Another leadoff man reaches for the Yankees as Cano gets his fourth hit of the game, a single to center. Wilson Betemit to the plate with the winning run on first. Again. Betemit sacrifices Cano to second. Do you walk Cabrera to face Brett Gardner? Melky's hitting under .250 this year, so it looks like Geren says no to that option as DiNardo gives him an 83 mph "fastball" on the first pitch, fouled off. He fouls off a would-be ball one for strike two. DiNardo hasn't thrown a ball yet. Now, with Melky down 0-2, would be a good time. He gives him a fastball in a little further from the first two, and Melky takes it. A changeup misses badly on the other side and suddenly we're at 2-2. The fastball was a good idea. The changeup was just a bad pitch. A couple of foul balls, one on a curve. And now we're full. Come on Lenny, I know your stuff is marginal, but strikes! Well, that last changeup might not be a strike, but Melky hit it anyway, and he's out on a flyball to Carlos Gonzalez in right.

Two outs for Brett Gardner, who hit a double in his first at-bat. It was his first double. Ever. (Well, at least ever in the majors.) He's hitting .178 on the year, and he's left-handed. Let's go, Lenny. First pitch fouled off, 0-1. Gamecast is calling these 82 and 81 mph pitches changeups, but I think they might be fastballs. A marginal curve, looks a little high and a little outside, called for strike two, so we've got a 1-2 count. And DiNardo gets him on a fastball down the heart of the plate, getting Gardner to fly to right. Lenny's ERA is down all the way to 8.49 after that inning, a reduction of about a run and a half. Nice work, Lenny. See you in the bottom of the twelfth. (Although I'd rather see Andrew Brown and damn the consequences because it's back to the top of the order next inning for the Yankees. Granted, they're 1-13 on the day, but they've got five walks between them and they're still good, dangerous hitters.)

So in comes David Robertson, who doesn't even have a proper headshot in Gamecast -- his picture is a super-cropped action shot, so basically what I can tell is that he's white. He hasn't pitched much this year, only 34 PA's against, but he's done well so far. He'll face Carlos Gonzalez to start. Gonzalez is listed as having gotten an intentional walk back in the 7th, but it came on a 3-1 pitch with the bases loaded. Now, it's possible that Girardi walked him to avoid giving him a meatball, but that's kind of absurd, isn't it? He's not Barry Bonds. I think Gamecast just hasn't figured out that it was simply a bad pitch, waaay outside by Veras.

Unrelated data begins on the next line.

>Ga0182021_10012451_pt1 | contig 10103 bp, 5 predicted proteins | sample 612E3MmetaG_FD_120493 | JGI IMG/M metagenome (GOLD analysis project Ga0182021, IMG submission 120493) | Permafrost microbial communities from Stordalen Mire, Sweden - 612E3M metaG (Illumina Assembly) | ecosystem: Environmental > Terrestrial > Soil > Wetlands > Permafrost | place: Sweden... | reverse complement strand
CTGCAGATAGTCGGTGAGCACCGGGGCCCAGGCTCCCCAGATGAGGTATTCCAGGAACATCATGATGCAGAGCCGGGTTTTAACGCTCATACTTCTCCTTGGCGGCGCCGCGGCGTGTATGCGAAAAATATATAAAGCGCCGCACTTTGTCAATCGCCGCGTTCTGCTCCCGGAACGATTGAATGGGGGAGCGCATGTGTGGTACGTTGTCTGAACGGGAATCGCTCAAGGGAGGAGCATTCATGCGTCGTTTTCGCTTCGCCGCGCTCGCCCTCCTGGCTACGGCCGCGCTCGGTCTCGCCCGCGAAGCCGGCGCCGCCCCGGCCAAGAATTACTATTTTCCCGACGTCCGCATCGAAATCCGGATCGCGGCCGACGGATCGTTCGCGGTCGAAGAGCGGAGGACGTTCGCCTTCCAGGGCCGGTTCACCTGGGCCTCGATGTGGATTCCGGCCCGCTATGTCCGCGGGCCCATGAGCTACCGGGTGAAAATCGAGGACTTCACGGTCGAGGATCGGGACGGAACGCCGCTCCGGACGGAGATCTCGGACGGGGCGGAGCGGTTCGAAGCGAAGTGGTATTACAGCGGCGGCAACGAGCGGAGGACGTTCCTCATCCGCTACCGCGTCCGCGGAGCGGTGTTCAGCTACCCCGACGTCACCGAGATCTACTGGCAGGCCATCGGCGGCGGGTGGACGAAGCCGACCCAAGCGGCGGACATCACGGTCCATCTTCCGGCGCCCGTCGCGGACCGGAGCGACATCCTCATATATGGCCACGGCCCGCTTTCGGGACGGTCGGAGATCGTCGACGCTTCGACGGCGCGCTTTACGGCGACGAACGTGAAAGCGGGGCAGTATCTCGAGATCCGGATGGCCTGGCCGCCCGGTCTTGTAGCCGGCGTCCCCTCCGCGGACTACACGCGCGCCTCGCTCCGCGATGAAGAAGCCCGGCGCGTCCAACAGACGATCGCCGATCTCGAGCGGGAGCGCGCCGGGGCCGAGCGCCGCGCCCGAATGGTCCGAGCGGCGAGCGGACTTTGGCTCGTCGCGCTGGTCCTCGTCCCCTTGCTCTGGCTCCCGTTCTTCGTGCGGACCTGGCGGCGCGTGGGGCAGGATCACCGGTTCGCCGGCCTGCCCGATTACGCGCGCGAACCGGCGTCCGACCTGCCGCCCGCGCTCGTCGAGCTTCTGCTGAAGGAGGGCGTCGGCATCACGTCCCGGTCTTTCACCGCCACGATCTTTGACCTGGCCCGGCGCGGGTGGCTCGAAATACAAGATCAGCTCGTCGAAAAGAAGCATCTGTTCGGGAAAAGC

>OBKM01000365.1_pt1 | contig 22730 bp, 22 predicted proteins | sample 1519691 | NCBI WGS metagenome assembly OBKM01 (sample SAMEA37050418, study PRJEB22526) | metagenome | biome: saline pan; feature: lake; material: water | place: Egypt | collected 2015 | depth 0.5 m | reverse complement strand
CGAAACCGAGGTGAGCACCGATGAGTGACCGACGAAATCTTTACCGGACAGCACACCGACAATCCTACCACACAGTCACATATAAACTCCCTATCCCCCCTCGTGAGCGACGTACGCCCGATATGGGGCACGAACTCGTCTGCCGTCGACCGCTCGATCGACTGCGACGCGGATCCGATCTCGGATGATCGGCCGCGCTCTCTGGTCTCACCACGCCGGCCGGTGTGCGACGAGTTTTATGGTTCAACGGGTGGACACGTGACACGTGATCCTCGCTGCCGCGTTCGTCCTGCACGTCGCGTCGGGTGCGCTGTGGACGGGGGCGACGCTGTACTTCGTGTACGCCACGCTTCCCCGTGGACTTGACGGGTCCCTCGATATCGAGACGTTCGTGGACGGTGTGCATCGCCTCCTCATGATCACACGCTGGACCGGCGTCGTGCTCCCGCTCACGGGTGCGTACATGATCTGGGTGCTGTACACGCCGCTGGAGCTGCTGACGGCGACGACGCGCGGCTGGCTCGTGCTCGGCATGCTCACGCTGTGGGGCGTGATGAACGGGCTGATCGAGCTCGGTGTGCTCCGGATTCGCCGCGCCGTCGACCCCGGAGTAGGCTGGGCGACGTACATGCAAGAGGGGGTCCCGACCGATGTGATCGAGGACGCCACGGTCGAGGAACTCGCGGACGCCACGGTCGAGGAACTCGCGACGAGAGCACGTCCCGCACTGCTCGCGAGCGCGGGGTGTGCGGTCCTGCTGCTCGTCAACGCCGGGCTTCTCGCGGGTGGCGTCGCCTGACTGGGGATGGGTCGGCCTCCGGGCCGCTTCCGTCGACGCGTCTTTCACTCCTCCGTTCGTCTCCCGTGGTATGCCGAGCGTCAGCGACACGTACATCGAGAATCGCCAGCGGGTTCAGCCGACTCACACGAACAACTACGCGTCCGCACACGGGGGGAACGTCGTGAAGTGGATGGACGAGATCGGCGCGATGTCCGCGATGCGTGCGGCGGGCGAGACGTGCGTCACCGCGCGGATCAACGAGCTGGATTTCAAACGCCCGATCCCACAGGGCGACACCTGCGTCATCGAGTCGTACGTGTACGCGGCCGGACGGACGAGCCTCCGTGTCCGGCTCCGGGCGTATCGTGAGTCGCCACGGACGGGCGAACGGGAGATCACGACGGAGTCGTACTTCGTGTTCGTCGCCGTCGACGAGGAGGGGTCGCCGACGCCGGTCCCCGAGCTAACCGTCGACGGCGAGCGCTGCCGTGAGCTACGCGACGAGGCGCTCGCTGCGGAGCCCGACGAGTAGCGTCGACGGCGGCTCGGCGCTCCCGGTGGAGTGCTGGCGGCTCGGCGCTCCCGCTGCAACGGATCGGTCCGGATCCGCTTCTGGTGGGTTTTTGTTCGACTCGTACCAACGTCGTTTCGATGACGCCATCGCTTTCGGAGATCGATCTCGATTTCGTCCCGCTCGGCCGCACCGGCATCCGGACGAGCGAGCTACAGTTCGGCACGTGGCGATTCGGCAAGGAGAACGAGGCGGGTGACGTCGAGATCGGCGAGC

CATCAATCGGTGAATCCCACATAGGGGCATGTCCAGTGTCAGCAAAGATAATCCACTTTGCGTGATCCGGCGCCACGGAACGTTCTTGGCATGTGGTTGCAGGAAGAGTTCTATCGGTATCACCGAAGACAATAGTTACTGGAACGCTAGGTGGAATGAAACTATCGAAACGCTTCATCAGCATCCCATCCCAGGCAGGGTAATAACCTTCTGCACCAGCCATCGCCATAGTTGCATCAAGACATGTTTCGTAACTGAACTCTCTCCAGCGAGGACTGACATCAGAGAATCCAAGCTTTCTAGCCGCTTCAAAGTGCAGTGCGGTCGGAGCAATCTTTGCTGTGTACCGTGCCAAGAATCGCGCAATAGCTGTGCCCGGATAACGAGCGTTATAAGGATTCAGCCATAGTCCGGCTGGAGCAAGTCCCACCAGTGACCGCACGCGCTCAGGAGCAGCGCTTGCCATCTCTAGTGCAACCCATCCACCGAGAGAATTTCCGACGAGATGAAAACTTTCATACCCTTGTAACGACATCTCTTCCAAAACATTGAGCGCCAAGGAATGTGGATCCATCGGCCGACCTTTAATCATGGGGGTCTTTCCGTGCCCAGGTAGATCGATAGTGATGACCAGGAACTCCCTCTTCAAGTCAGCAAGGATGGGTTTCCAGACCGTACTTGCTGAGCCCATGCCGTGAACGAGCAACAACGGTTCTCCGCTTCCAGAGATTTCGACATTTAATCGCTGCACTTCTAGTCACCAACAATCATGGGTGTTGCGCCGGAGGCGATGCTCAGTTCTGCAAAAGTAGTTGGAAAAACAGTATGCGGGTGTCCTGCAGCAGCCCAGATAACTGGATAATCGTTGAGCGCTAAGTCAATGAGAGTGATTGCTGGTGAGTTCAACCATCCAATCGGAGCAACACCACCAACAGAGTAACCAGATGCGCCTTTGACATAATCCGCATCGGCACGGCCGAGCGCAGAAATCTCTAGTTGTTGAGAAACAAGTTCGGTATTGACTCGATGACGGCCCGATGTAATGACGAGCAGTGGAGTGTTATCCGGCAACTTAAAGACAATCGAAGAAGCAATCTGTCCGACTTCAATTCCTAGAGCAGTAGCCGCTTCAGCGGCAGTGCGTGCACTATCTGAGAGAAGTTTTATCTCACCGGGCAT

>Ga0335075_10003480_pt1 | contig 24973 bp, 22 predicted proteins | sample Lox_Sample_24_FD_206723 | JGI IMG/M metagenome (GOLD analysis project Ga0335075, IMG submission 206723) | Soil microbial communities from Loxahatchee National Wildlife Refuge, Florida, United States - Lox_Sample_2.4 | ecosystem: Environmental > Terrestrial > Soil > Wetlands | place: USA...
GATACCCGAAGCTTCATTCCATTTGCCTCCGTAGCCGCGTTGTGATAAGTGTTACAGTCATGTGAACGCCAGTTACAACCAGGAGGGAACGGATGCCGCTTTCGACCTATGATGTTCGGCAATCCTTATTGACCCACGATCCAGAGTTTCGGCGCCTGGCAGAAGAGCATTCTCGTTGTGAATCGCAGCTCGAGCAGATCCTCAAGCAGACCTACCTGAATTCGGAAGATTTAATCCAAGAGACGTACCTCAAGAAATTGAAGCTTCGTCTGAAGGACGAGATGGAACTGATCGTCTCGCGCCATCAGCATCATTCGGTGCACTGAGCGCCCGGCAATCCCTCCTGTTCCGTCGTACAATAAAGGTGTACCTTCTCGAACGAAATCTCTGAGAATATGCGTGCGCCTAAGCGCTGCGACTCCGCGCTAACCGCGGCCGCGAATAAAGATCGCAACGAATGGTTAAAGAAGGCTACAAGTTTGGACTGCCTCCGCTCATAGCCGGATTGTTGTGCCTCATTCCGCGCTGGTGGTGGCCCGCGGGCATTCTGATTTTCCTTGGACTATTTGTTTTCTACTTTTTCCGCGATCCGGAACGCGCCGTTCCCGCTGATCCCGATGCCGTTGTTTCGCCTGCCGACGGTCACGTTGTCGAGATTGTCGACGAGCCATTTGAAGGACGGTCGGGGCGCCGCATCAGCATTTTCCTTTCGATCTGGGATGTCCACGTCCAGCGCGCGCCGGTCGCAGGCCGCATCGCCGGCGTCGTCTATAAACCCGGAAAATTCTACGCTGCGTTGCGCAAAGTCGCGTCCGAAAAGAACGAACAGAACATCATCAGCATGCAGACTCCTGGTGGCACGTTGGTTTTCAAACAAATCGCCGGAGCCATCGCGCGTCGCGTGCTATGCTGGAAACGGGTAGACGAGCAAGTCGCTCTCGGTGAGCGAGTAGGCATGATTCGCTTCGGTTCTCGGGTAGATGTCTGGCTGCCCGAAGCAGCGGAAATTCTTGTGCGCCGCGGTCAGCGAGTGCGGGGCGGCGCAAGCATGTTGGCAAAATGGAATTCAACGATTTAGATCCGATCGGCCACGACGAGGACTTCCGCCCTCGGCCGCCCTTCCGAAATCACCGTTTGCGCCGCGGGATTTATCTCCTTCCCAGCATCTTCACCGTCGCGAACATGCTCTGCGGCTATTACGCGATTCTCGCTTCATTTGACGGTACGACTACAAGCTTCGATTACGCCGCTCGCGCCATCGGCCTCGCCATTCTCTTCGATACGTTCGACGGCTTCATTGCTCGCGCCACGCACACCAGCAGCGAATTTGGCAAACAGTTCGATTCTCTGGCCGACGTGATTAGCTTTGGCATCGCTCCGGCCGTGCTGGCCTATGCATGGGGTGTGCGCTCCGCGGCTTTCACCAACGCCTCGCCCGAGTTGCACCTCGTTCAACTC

Anyway, Gonzalez flies out to Gardner in left. Gamecast alerts me that there's video of Gonzalez making a sliding catch last inning, so perhaps he's the reason we're still playing this game.

Bobby Crosby, 0-5, but, surprisingly enough, no strikeouts, is up now. Robertson's given him four straight curves, but on a 2-2 fastball, Crosby knocks a hit, a line single to right. Nice job, Bobby. Way to wait for your pitch.

Ellis whiffs on a first-pitch fastball up high, so he's down in the count early. He's still 0-4 after taking that HBP in the 10th. He swings at another high fastball on 1-1, hitting it foul. He gets the count full, though, by taking two more high pitches from Robertson. Not one of these five pitches has gone below the waist of the graphical batter here in Gamecast. And Robertson ends up paying for it as he throws another high way that Ellis takes for ball four. First and second, one out for Donnie Murphy. Murphy walked his last time, and Thunder Matt Murton has sucked so far, but he had two hits today, and I'd rather see him in this spot than Murphy. But that's what happens when your closer blows games -- unfortunate late-game lineups. Murphy, by the way, strikes out on three pitches. Nice one, Murph. The last was a fastball that might be a little low and a little away, but it was 0-2, so you can't take that pitch.

Ok, I don't get this one at all. Emil Brown is in to hit for Wes Bankston. Bankston, who's probably the third-best hitter in this lineup, is being hit for by a guy hitting an empty .255. (Video alert tells me that Gardner made a nice catch on Gonzalez's inning-leading-off flyball. So I guess the favor has been returned.) And predictably, two pitches later, Emil Brown grounds out. So now what do you do defensively? I guess Emil plays first? That sounds like a recipe for disaster. He hasn't played a single inning there in the big leagues. But that's precisely what's happening. Emil Brown makes his first-base debut. Congratulations, Emil.